EFFECT OF THE INVENTION

This invention enables maintaining suitable drive control even when the drive conditions, such as the phase difference required to achieve a specific drive state, change, and can maintain stable drive control even when the temperature or load change when tracking the drive frequency to the phase difference.

BRIEF DESCRIPTION OF THE DRAWINGS

FIG. 1 shows a timepiece according to a first embodiment of the invention.

FIG. 2 is an oblique view of the piezoelectric actuator unit in the first embodiment of the invention.

FIG. 3 is a plan view of the piezoelectric actuator unit in the first embodiment of the invention.

FIG. 4 is a block diagram of the piezoelectric actuator drive control device in the first embodiment of the invention.

FIG. 5A is a graph showing the relationship between drive frequency and impedance, and FIG. 5B is a graph showing the relationship between the drive frequency and the amplitude of longitudinal vibration and sinusoidal vibration in an oscillator in the first embodiment of the invention.

FIG. 6 is a block diagram of the controller in the piezoelectric actuator drive control device in a preferred embodiment of the invention.

FIG. 7 is a flow chart of the optimum phase difference acquisition process executed by the piezoelectric actuator drive control device in the first embodiment of the invention.

FIG. 8 is a flow chart of the drive process executed by the piezoelectric actuator drive control device in the first embodiment of the invention.

FIG. 9 is a graph showing the change in the piezoelectric actuator drive characteristics in the first embodiment of the invention.

FIG. 10 is a block diagram of a piezoelectric actuator drive control device according to a second embodiment of the invention.

FIG. 11 is a block diagram of a drive control device according to a third embodiment of the invention.

FIG. 12 is a flow chart of the optimum phase difference acquisition process executed by the piezoelectric actuator drive control device in a third embodiment of the invention.

FIG. 13 is a block diagram of a drive control device according to a fourth embodiment of the invention.

FIG. 14 is a block diagram of a piezoelectric actuator drive control device according to a fifth embodiment of the invention.

FIG. 15 is a block diagram of a controller in the piezoelectric actuator drive control device according to the fifth embodiment of the invention.

FIG. 16 is a graph showing change in the phase difference, rotor speed, and current during a frequency sweep of the drive signal in an oscillator according to a fifth embodiment of the invention.

FIG. 17 is an enlargement of a part of the graph shown in FIG. 16 [6, sic].

FIG. 18 shows a data table stored in the storage means in a preferred embodiment of the invention.

FIG. 19 is a flow chart of drive control in the piezoelectric actuator initialization mode in a preferred embodiment of the invention.

FIG. 20 is a flow chart of drive control in the piezoelectric actuator drive mode in a preferred embodiment of the invention.

FIG. 21 is a graph showing the drive characteristic of a piezoelectric actuator in a preferred embodiment of the invention;

FIG. 22 is a graph showing the drive characteristic of a piezoelectric actuator in a preferred embodiment of the invention when the drive frequency is not limited, and is shown for comparison with the graph in FIG. 21 [11, sic].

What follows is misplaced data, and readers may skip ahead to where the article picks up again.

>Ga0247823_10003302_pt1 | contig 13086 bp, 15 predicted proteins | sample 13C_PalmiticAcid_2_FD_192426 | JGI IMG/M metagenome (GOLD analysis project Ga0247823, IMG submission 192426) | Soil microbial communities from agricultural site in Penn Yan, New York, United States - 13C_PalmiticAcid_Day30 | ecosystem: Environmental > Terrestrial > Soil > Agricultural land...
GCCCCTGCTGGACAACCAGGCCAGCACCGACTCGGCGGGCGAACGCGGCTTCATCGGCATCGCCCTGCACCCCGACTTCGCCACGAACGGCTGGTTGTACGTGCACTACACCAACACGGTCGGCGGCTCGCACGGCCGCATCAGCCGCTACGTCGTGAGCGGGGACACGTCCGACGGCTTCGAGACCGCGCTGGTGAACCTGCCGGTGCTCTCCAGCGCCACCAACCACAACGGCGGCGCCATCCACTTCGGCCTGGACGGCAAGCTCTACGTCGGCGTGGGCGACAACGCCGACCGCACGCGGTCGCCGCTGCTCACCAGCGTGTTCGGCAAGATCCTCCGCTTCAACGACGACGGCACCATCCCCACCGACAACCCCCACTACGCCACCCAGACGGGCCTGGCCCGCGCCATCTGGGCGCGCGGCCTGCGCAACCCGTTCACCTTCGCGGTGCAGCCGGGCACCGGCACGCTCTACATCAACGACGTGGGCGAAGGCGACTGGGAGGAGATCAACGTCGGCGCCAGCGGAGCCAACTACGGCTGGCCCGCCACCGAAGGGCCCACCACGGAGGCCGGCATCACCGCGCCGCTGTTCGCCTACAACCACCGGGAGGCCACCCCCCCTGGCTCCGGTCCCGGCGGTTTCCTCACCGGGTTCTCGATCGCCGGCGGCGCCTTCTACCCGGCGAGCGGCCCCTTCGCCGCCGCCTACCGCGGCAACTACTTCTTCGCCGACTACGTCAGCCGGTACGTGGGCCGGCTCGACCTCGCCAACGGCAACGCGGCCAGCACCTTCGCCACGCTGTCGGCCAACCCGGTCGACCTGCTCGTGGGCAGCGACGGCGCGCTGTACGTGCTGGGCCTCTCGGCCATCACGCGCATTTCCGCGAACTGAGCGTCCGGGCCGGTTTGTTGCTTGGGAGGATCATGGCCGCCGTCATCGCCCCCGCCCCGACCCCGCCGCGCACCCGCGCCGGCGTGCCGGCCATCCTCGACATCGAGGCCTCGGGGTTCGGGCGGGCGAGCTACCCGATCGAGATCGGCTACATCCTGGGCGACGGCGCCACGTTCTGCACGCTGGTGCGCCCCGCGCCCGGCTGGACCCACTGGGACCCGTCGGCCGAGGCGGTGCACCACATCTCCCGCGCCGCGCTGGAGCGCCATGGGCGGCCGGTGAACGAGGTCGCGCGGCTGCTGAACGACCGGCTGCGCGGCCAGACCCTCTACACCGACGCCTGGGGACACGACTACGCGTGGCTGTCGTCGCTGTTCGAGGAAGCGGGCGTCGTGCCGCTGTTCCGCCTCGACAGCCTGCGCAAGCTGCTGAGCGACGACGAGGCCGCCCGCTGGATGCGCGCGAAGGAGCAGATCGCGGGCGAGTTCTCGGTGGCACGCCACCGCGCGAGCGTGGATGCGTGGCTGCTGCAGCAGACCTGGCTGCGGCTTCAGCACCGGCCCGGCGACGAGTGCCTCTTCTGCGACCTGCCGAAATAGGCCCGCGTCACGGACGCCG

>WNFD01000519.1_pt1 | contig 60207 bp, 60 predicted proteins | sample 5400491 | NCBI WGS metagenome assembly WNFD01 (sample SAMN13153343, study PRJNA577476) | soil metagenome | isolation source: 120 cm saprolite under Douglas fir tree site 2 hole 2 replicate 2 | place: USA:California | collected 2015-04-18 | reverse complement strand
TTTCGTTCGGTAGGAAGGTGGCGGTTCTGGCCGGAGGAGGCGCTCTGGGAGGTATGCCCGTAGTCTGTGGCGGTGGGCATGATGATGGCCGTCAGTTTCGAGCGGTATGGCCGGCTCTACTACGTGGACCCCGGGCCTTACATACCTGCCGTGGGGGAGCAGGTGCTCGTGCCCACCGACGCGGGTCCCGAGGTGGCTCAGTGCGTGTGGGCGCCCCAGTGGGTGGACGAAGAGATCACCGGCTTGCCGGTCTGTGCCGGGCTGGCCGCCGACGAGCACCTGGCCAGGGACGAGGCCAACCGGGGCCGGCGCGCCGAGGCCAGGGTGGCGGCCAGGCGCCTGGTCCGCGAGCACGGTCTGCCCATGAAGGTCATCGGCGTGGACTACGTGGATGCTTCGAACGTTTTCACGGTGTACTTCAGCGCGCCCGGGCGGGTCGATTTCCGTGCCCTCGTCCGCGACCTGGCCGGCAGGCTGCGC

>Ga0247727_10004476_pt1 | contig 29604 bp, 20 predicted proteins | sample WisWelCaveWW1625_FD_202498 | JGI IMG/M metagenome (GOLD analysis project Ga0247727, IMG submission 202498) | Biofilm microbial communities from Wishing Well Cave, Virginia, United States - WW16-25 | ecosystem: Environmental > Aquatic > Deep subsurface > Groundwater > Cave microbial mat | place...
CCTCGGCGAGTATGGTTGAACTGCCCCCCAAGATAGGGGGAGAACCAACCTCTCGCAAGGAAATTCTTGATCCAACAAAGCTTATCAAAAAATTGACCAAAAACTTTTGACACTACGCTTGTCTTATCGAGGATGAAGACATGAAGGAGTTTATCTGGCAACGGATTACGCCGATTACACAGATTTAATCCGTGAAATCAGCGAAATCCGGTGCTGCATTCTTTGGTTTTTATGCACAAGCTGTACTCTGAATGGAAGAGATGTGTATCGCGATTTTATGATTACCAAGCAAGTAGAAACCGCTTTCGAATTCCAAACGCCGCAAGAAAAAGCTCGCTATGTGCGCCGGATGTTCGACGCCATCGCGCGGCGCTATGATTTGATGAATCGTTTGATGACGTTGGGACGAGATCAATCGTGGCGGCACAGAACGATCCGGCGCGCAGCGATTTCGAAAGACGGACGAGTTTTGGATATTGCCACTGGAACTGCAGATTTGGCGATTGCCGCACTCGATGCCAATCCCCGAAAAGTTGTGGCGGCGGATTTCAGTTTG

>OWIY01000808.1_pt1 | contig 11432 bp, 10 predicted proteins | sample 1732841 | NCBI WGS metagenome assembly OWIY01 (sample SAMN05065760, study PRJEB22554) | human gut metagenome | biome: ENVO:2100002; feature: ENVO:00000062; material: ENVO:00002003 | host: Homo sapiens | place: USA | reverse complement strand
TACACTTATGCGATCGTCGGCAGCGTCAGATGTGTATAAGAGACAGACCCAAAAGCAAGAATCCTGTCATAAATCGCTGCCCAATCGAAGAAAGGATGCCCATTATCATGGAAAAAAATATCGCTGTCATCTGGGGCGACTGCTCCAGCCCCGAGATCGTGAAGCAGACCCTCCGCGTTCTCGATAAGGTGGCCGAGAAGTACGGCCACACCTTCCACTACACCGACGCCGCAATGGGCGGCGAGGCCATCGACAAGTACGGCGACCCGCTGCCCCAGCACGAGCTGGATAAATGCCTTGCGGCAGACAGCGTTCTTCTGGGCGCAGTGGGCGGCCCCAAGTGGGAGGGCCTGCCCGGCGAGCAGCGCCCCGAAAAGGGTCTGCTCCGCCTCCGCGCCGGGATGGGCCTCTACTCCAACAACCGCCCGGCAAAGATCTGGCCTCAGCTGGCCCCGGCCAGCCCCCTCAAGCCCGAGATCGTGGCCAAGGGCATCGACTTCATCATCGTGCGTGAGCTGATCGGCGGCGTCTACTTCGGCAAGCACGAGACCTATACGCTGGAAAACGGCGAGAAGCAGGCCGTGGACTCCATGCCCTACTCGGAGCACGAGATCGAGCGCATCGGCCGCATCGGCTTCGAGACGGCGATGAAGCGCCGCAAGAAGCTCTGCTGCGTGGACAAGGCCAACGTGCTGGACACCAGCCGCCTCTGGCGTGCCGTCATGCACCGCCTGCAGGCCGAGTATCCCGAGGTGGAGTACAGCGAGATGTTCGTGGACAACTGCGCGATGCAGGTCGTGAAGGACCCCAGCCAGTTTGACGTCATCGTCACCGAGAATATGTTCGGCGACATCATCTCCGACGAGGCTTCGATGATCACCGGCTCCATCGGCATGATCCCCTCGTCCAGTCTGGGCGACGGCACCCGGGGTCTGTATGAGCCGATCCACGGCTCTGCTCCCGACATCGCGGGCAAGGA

FIG. 23 is a block diagram of a piezoelectric actuator drive control device according to a sixth embodiment of the invention.

FIG. 24 is a block diagram of the drive control device in a seventh embodiment of the invention.

FIG. 25 is a block diagram of the drive control device in an eighth embodiment of the invention.

FIG. 26 is a block diagram of a piezoelectric actuator drive control device in a ninth embodiment of the invention.

FIG. 27 is a block diagram of the controller in the drive control device of a piezoelectric actuator according to the ninth embodiment of the invention.

FIG. 28 is a flow chart of the optimum phase difference acquisition process and phase difference inversion detection process executed by the piezoelectric actuator drive control device in a preferred embodiment of the invention.

FIG. 29 is a flow chart of the drive process executed by the piezoelectric actuator drive control device in a preferred embodiment of the invention.

FIG. 30 is a flow chart of the optimum phase difference acquisition process and phase difference inversion detection process in a variation of the present invention.

FIG. 31 is a flow chart of the optimum phase difference acquisition process and phase difference inversion detection process in another variation of the present invention.

FIG. 32 is a block diagram of a piezoelectric actuator drive control device according to a tenth embodiment of the invention.

FIG. 33 is a block diagram of the drive control device in an eleventh embodiment of the invention.

FIG. 34 is a flow chart of the optimum phase difference acquisition process executed by the piezoelectric actuator drive control device according to the eleventh embodiment of the invention.

FIG. 35 is a block diagram of the drive control device in a twelfth embodiment of the invention.

FIG. 36 is a flow chart of a first variation of the drive process according to the present invention.

FIG. 37 is a flow chart of a second variation of the drive process according to the present invention.

FIG. 38 is a graph showing change in the phase difference, rotor speed (drive), and current during a drive signal frequency sweep.

DESCRIPTION OF THE PREFERRED EMBODIMENTS